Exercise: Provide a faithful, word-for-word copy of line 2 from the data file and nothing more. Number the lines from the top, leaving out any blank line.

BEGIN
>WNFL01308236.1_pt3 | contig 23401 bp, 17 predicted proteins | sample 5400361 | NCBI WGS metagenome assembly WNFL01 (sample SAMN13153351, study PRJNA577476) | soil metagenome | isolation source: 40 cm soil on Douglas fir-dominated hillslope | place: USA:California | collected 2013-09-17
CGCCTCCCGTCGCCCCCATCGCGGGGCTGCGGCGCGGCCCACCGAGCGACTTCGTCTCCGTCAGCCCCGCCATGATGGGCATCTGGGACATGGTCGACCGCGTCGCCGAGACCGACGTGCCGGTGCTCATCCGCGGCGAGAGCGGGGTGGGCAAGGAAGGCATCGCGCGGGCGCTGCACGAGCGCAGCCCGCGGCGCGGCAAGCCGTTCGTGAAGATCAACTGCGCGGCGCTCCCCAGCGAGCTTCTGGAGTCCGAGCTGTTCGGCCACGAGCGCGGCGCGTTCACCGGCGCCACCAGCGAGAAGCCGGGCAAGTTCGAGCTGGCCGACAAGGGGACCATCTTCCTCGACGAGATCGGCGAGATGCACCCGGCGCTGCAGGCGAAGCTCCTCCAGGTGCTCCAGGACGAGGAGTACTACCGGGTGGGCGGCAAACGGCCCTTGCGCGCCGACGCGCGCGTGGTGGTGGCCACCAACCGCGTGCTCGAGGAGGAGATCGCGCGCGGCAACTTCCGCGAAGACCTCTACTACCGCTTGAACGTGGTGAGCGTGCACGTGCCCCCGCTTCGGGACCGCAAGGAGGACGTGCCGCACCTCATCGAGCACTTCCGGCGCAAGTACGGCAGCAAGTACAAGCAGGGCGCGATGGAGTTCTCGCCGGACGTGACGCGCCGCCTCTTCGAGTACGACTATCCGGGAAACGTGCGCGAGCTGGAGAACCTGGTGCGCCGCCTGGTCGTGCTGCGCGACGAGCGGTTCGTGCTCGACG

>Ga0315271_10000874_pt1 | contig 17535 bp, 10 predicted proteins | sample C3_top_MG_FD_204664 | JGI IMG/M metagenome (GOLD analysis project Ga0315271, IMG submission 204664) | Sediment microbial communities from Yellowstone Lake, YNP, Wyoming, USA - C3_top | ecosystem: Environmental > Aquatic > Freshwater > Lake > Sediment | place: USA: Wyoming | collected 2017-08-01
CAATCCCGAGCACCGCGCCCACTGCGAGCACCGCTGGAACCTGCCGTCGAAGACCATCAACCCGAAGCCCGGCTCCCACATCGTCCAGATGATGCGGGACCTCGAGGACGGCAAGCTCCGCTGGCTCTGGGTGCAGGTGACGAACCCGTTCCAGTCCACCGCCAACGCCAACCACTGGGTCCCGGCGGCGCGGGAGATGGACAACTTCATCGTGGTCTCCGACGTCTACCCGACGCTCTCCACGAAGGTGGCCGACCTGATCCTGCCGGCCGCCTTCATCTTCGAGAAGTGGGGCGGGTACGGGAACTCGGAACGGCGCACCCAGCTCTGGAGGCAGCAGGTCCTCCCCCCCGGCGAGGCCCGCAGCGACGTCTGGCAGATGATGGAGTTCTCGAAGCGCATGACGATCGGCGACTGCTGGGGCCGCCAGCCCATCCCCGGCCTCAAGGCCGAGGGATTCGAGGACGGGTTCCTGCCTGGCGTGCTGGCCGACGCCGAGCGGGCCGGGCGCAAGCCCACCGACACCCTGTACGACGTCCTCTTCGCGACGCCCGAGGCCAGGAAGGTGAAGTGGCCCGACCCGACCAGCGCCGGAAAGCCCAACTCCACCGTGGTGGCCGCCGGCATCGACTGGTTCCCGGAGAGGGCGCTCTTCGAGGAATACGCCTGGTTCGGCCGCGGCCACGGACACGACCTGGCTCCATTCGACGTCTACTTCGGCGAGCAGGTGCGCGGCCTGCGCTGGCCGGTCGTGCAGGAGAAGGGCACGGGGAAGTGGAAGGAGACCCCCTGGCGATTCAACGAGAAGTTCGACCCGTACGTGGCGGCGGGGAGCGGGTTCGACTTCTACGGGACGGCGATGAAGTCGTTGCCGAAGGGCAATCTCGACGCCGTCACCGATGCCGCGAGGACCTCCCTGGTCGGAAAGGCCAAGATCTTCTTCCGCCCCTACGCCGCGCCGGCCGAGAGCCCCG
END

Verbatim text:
CGCCTCCCGTCGCCCCCATCGCGGGGCTGCGGCGCGGCCCACCGAGCGACTTCGTCTCCGTCAGCCCCGCCATGATGGGCATCTGGGACATGGTCGACCGCGTCGCCGAGACCGACGTGCCGGTGCTCATCCGCGGCGAGAGCGGGGTGGGCAAGGAAGGCATCGCGCGGGCGCTGCACGAGCGCAGCCCGCGGCGCGGCAAGCCGTTCGTGAAGATCAACTGCGCGGCGCTCCCCAGCGAGCTTCTGGAGTCCGAGCTGTTCGGCCACGAGCGCGGCGCGTTCACCGGCGCCACCAGCGAGAAGCCGGGCAAGTTCGAGCTGGCCGACAAGGGGACCATCTTCCTCGACGAGATCGGCGAGATGCACCCGGCGCTGCAGGCGAAGCTCCTCCAGGTGCTCCAGGACGAGGAGTACTACCGGGTGGGCGGCAAACGGCCCTTGCGCGCCGACGCGCGCGTGGTGGTGGCCACCAACCGCGTGCTCGAGGAGGAGATCGCGCGCGGCAACTTCCGCGAAGACCTCTACTACCGCTTGAACGTGGTGAGCGTGCACGTGCCCCCGCTTCGGGACCGCAAGGAGGACGTGCCGCACCTCATCGAGCACTTCCGGCGCAAGTACGGCAGCAAGTACAAGCAGGGCGCGATGGAGTTCTCGCCGGACGTGACGCGCCGCCTCTTCGAGTACGACTATCCGGGAAACGTGCGCGAGCTGGAGAACCTGGTGCGCCGCCTGGTCGTGCTGCGCGACGAGCGGTTCGTGCTCGACG